A more apt title might be Pressure. And who would feel more of that than Jackson, trying to compete with the best-selling album in history: his own 1982 Thriller. Jackson's task this time out was complicated by the fact that in the four years since his megaselling Bad, rap and hip-hop have radically altered dance music. On Dangerous, Jackson tries to accommodate the new "rhythm nation" (in his sister Janet's phrase) on several tracks, enlisting New Jack Swing innovator Teddy Riley to write and produce.
Actually it's kind of sad to see a trendsetter like M.J. being led around by his skinny nose, aping current fashions. On cuts like "Jam" and "Can't Let Her Get Away," he captures the outer style but not the energizing spirit of hip-hop. New Jackers know it takes a supple presentation to offset those thudding, mechanistic beats. Jackson can be many things, but loosey-goosey isn't one of them. Guest rappers are brought in, but the rap segments sound, as they did on Prince's recent release, awkward and token.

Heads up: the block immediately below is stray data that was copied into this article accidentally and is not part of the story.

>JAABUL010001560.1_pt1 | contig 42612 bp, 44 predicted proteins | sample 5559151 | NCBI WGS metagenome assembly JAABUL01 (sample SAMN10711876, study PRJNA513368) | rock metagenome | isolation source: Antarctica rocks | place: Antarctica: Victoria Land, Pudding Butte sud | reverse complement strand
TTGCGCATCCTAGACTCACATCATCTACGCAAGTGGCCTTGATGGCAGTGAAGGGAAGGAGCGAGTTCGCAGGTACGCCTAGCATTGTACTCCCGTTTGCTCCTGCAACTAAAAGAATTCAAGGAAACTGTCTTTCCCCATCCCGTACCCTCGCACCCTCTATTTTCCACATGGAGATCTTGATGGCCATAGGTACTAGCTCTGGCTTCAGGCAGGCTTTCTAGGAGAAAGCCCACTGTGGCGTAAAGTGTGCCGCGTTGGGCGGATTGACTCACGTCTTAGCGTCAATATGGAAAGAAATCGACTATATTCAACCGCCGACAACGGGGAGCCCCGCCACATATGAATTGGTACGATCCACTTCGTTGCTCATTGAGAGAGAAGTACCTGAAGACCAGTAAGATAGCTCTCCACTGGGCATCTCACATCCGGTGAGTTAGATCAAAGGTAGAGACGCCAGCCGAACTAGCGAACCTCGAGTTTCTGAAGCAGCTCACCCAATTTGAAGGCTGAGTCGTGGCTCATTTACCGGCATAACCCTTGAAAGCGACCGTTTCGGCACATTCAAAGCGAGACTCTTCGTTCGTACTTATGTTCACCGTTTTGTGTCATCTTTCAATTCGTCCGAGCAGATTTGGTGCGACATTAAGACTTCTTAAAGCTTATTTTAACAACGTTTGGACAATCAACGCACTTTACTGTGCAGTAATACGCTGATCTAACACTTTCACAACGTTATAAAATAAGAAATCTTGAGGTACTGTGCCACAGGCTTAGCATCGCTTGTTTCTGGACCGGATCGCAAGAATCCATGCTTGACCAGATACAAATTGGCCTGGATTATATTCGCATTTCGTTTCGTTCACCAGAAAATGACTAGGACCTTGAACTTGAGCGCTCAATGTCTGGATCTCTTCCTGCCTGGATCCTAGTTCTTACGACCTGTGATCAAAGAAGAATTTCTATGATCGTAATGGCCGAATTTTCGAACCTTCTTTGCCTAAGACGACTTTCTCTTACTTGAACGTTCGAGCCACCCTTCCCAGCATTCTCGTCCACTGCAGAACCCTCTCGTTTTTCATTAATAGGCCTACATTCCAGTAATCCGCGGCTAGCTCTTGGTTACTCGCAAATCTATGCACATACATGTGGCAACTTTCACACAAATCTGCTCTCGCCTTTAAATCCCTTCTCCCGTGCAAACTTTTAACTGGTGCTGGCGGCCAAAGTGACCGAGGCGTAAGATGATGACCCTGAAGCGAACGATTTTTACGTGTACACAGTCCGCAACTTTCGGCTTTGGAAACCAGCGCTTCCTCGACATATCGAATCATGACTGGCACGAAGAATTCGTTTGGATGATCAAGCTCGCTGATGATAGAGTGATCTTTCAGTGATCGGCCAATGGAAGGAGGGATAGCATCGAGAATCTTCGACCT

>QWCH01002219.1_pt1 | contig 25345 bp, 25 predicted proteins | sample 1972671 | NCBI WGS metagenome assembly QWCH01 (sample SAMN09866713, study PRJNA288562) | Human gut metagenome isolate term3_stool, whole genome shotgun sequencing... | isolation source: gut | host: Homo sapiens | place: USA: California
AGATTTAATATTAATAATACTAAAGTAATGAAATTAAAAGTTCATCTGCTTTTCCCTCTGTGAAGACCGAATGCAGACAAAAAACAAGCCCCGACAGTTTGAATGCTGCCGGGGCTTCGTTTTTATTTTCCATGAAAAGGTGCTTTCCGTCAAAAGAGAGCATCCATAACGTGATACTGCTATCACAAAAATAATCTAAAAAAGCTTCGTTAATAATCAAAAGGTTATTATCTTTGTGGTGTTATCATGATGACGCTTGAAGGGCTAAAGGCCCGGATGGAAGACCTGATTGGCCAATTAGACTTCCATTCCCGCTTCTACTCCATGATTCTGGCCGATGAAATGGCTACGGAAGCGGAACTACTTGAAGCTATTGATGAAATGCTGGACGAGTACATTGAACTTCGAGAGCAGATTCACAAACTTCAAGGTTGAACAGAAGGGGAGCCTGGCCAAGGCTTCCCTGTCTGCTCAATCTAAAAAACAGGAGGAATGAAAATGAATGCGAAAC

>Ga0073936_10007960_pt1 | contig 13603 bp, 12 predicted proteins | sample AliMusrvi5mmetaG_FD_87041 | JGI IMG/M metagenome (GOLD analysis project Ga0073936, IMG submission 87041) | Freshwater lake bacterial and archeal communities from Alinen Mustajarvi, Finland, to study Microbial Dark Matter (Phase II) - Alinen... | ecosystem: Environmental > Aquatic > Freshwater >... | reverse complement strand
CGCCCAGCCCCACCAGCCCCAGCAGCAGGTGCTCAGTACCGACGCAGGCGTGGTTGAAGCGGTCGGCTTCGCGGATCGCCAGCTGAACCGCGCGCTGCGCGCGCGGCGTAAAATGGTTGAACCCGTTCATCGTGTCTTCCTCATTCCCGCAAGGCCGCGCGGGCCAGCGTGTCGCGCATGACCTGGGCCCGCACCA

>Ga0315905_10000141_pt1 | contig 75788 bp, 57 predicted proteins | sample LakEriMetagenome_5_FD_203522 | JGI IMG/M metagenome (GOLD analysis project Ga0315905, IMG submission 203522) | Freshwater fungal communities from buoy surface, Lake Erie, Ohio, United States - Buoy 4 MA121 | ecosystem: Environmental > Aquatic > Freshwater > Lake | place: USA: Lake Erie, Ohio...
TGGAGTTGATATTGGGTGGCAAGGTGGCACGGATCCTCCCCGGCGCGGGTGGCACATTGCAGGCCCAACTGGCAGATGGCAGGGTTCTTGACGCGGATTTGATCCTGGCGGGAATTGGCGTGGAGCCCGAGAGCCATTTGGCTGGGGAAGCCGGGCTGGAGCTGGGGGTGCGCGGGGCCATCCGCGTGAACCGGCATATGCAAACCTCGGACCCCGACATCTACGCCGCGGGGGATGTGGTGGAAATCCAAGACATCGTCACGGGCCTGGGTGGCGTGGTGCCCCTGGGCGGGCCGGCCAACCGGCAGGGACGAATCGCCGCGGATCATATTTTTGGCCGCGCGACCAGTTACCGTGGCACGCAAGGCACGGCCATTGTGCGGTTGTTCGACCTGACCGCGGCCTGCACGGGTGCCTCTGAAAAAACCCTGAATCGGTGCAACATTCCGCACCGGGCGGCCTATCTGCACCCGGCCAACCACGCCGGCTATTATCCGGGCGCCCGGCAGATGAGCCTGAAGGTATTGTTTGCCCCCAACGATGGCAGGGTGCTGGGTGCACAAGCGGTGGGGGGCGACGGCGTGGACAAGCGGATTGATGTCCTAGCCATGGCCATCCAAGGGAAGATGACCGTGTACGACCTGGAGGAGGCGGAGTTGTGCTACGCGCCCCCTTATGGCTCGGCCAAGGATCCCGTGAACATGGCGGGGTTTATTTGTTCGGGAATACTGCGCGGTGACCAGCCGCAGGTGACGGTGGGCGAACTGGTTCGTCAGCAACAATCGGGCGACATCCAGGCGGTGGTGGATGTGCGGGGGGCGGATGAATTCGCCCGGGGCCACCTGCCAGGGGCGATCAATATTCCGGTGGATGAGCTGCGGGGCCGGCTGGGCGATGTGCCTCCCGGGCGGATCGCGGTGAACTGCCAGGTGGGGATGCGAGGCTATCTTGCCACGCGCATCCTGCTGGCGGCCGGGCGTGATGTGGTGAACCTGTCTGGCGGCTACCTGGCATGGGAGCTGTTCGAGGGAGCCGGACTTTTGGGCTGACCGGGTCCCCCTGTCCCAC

The strength of this record stems from bouncy, up-tempo pop like "Remember the Time" and "Keep the Faith." Surprisingly effective, too, are the simple, spry rock riffs that power "Black and White," "Give in to Me" and "Why You Wanna Trip on Me." That last title shows how Jackson's seclusion has cut him off from the evolving pop vernacular—"trip on me" is a weird twist on an outdated locution.
To give him his due, though, almost all the songs have appealing elements, whether it's a catchy chorus ("In the Closet") or a dizzy clutch-and-grab groove ("She Drives Me Wild"). There are no stop-the-world numbers. But containing 77 minutes of solid music, Dangerous at least gives the paying audience its money's worth. (Epic)